has hit several milestones since our March profile
and is "making a real difference in lives" while still in product development, says Keith Brophy, president. "We have about 15 families engaged in a focus study, providing feedback and survey responses. Our team is analyzing the feedback and revising the application," he says.
Brophy says the work with Abriiz is similar to other tech projects he has been involved with, but creating a solution within the healthcare system has added multiple complexities.
"There is a wide degree of variability of how families cope with asthma," he says. "Our solution has to have an extreme focus on detail and fit smoothly into the lifestyle and flow of life. There has to be a relationship between our users, stakeholders and the software."
Expanding on the importance of the "extreme focus" needed, Brophy outlines the multiple relationships involved with asthma care: patient, family, teachers, nurses, physicians and other caregivers.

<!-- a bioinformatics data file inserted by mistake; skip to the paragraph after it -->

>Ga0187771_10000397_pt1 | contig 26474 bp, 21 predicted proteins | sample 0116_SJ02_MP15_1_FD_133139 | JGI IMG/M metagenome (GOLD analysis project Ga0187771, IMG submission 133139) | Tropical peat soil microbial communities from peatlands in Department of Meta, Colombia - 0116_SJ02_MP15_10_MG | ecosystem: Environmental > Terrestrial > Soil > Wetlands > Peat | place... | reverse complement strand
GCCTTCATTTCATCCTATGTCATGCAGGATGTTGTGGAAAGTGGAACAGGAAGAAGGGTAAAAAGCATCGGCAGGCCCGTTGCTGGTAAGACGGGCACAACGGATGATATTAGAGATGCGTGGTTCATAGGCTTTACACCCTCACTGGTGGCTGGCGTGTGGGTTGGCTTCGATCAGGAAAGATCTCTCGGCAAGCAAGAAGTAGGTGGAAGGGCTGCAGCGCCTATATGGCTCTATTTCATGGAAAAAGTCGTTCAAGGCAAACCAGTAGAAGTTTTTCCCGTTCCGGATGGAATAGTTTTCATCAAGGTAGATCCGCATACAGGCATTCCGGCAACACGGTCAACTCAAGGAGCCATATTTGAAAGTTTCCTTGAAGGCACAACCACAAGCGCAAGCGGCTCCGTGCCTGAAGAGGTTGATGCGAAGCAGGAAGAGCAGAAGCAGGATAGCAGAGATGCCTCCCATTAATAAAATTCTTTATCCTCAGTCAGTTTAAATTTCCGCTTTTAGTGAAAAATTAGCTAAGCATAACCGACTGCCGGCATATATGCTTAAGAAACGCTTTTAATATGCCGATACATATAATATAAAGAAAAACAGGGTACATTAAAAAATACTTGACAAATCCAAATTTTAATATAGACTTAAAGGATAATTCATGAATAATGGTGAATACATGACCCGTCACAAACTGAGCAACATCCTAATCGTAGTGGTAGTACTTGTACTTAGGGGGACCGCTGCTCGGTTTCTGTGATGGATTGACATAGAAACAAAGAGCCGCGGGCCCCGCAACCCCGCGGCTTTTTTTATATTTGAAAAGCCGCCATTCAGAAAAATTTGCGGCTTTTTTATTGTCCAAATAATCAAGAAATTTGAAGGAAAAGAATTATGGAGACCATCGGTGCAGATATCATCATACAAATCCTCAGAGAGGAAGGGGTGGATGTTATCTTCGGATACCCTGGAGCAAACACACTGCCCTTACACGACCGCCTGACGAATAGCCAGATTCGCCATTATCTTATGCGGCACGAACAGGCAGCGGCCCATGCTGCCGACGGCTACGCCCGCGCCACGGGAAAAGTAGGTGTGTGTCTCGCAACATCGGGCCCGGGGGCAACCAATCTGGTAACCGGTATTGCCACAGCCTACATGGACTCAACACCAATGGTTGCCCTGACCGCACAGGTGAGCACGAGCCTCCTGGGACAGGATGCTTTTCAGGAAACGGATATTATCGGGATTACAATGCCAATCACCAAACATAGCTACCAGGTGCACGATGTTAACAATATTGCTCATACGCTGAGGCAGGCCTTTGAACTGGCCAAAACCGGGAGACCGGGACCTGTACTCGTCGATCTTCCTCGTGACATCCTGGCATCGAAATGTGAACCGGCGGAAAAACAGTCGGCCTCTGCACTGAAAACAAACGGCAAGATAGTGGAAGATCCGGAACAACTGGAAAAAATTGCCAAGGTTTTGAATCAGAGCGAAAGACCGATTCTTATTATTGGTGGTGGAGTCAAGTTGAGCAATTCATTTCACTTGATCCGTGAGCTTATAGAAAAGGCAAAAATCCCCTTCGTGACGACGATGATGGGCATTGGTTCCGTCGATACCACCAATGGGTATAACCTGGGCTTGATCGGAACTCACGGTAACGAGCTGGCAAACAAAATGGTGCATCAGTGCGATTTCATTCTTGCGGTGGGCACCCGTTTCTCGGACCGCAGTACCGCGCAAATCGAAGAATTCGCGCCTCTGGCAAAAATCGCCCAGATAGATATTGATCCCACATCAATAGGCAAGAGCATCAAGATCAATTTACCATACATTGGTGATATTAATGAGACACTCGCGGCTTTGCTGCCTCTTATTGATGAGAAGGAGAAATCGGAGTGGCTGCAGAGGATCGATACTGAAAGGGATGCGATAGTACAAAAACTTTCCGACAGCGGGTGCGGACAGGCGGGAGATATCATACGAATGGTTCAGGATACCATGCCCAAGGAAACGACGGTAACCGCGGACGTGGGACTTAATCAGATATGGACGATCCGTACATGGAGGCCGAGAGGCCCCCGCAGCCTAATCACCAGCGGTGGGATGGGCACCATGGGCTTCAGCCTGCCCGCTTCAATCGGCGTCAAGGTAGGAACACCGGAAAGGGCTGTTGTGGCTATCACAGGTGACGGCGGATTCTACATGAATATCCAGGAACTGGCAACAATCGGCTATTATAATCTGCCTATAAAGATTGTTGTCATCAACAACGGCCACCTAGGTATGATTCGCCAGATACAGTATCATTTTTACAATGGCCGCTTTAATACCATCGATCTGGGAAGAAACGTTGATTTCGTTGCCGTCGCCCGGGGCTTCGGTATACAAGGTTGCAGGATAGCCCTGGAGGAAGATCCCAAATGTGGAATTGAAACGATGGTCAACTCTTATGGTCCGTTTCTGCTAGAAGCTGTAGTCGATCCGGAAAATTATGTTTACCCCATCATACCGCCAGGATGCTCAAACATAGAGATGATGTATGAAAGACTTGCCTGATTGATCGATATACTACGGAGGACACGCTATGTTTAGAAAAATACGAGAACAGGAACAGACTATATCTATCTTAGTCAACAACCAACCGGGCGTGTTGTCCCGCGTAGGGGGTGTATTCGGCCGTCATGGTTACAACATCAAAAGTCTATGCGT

To address this complexity, Brophy relies on his expert team (currently seven staff members), external vendors and software developers, and an advisory board, which includes Jackie Joyner-Kersee.
The software application of Abriiz is based on research into behavioral change. Brophy identifies the "four pillar approach" that his team is taking with the development: education (on asthma) incentives (for adherence), reminders (scheduled dosages) and motivation, which Brophy stresses as being critical. There needs to be a "nurse or coach on the shoulder of the asthma patient with ongoing friendly encouragement," he says.
In September, Abriiz will be carrying out a year-long pilot program in rural Georgia where asthma is a significant issue to explore the educational element in more detail.
To learn more about Abriiz, you can visit their website here.
Source: Keith Brophy, Ideomed
Writer: John Rumery, Innovation and Jobs Editor